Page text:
by Chelsea Ruxer
The tower is full of bodies still sleeping. A staircase winds through its center, a steep corkscrew of a spine.
It felt like dreaming when I crept down it. I started slowly, one step at a time, but ended flying to the bottom like from one of those great twisty slides at an amusement park. I was out of breath when I reached the windowless room where the staircase ends.
There are a few dozen of us here now. The others look like me, probably had histories and questions like mine.
I am like them all, on the first day, shouting for joy when I see faces looking back at me. This is how it is, when another wakes and reaches the bottom of the staircase. They cry out, sobbing and babbling about dreams we will never know, until they see that no one understands.
When the shouting dies down, our murmurs turn to soft, long sounds, and we go back to trying to understand just words.
I thought we must be same, that I might ask the whys and hows and somehow get back to the life I remember, to the words I know. But we are mainly pointing now, pointing up and pointing down. By the second day, I am pointing, too.
It’s mostly dark in this room, but some light shines down through the staircase. The third morning, I am the only one awake at dawn. I climb the staircase again, all the way to the top, and look at the bodies lined up along the windows.
It was only a matter of time before we started pointing at each other. My sixth day in the tower, we stop trying to talk all together in the center of the room, break into smaller and smaller groups.
I think most of us have given up the words that matter. I stopped with questions early on. Now, am I am trying pronouns, “building,” “people.”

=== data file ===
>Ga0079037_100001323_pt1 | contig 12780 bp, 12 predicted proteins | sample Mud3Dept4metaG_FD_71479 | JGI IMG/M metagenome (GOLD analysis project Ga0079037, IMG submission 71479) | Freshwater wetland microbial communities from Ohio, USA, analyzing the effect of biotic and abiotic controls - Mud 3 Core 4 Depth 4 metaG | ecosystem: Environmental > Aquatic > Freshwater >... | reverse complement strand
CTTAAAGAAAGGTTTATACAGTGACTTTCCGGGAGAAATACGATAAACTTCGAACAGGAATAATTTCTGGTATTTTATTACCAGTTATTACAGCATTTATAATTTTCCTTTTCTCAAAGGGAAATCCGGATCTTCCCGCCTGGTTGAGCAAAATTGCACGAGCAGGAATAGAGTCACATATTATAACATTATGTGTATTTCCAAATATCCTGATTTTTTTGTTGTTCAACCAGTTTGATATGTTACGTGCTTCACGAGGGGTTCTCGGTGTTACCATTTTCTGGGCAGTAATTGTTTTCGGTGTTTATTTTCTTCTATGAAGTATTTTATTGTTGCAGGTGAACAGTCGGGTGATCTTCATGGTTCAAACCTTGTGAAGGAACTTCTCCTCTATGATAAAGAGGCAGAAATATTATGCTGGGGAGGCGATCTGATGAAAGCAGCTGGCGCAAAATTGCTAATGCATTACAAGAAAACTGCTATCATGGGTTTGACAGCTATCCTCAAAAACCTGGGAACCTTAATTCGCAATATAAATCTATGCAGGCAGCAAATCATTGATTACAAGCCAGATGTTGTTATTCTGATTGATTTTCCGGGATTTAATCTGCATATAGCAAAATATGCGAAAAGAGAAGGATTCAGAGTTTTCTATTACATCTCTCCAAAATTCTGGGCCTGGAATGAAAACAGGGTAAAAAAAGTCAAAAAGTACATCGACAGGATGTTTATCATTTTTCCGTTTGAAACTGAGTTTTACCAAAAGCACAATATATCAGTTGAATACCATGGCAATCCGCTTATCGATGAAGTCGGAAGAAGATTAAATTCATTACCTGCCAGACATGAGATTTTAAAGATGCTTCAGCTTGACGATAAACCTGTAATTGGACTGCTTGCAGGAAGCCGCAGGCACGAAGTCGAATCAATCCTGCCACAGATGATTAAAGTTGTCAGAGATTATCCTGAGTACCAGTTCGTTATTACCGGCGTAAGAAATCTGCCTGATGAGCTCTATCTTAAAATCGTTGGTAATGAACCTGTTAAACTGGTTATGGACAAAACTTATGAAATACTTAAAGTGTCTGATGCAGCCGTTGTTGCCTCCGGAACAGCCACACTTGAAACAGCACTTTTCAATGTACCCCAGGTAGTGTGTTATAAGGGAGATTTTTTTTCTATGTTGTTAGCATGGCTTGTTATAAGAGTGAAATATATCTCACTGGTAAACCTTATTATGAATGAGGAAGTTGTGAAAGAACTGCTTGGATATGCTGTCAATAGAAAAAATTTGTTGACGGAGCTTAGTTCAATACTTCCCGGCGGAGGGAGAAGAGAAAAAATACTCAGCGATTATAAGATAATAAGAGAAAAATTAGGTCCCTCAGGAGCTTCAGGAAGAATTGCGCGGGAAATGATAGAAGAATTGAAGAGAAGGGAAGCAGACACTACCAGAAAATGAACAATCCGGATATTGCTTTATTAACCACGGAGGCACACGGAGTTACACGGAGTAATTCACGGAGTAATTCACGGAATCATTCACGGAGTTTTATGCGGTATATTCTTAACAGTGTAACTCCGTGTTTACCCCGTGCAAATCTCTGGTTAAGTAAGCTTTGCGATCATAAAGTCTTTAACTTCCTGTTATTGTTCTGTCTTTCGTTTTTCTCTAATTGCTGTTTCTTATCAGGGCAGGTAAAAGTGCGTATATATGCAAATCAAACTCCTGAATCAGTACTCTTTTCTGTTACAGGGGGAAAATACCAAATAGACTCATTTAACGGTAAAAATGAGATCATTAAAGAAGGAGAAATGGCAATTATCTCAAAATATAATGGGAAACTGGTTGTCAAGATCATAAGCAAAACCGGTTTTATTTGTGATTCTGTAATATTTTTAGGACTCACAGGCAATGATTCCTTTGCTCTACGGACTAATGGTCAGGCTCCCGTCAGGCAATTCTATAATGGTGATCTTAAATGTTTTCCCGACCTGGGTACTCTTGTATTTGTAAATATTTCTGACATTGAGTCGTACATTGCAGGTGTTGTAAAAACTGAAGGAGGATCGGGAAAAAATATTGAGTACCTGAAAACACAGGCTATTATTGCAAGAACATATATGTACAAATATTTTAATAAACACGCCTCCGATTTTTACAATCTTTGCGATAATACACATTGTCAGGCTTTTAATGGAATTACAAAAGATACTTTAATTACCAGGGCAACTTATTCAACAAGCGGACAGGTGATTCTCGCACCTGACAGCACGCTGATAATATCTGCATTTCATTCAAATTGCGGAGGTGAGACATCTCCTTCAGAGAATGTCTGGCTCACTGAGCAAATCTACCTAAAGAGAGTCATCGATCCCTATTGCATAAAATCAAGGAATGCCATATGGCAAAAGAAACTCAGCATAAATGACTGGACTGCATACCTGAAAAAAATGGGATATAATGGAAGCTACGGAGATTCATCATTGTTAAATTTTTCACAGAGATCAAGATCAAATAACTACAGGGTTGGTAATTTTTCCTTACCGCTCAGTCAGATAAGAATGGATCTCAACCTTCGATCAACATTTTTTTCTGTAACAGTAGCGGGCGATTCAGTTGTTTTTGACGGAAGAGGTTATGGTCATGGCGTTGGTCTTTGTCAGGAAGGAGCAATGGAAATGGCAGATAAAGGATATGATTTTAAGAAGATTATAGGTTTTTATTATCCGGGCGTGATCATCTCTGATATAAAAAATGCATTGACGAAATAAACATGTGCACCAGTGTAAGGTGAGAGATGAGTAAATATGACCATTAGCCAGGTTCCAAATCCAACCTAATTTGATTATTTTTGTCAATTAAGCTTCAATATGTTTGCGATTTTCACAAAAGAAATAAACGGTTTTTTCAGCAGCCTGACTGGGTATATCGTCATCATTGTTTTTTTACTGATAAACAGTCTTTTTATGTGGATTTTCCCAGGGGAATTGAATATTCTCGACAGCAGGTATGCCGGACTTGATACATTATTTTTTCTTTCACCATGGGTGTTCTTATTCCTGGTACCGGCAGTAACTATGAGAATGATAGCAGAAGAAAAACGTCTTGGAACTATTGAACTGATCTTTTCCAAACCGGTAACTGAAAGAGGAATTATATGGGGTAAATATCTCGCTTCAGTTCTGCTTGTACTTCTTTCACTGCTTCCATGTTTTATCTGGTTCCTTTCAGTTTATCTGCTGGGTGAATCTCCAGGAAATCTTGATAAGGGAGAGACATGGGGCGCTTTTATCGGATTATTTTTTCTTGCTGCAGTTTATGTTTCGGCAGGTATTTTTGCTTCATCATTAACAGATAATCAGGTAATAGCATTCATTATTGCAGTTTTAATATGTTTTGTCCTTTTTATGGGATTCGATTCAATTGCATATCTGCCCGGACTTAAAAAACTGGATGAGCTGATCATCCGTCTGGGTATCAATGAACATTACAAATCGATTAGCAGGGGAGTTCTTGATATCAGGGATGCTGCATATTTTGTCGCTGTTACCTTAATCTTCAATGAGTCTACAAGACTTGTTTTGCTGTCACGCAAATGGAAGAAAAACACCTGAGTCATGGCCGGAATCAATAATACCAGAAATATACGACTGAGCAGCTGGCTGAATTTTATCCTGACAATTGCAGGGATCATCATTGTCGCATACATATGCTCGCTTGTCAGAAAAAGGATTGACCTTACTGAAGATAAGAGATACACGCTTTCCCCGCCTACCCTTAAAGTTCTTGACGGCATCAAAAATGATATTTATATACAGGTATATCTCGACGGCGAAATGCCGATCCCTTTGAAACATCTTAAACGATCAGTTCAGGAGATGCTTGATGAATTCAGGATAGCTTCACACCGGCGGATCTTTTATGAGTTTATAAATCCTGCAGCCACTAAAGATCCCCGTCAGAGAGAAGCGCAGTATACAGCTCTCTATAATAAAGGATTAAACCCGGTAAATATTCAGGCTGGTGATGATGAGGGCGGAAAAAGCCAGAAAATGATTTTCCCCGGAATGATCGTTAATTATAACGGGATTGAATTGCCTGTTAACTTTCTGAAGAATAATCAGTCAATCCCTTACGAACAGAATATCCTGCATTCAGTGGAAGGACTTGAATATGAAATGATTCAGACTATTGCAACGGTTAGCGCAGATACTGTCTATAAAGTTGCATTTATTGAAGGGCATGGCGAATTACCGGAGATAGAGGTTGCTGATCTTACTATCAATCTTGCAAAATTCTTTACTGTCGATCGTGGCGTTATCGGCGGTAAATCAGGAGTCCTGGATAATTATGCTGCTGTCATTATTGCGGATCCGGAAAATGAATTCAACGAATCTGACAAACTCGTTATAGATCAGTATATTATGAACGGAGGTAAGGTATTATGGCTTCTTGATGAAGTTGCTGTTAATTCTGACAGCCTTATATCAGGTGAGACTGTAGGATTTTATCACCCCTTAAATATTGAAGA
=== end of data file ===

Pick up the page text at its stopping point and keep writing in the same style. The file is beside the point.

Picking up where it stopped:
One stayed with me, an older man with frizzy white hair. He doesn’t like to sit down. I think he is more agitated than the others, more restless, but his voice is quiet, clear.
“Laf,” he says, pointing to his hair again, or maybe to his head. He can’t let this word go. Then he points to the ground. “Laf.”
“Laf,” I repeat. It’s all he’s said so far. I have tried pointing, saying it back to him, but he doesn’t think I understand.
He is standing again, staring into the wall behind me as though he can see through it. He jumps, says the word again. His feet land softly on the stone, and he looks at me like I might understand now.
“Laf,” I repeat, with nothing gained. It’s not jumping, or hair. It could be everything, of course, which wouldn’t mean anything.
He walks in a circle, jumps, says it again.
That night, I dream of white rabbits. The man probably dreams, too, in his language, of laf. The dreaming is not new. Sometimes, when I’m asleep, I hear murmurs of others talking nearby, words I know. But then I wake, and it’s quiet.
I must sleep a little longer the next morning. The others are already awake, whispering.
The man is not with them. I go back up the staircase to look out the windows and find him lying with all the other bodies again, asleep.
Chelsea Ruxer is an MFA student at the Bluegrass Writers Studio. Her work has appeared in Jellyfish Review, Hermeneutic Chaos, The Higgs Weldon, and others. One of her short pieces was nominated for 2016’s Best of the Net.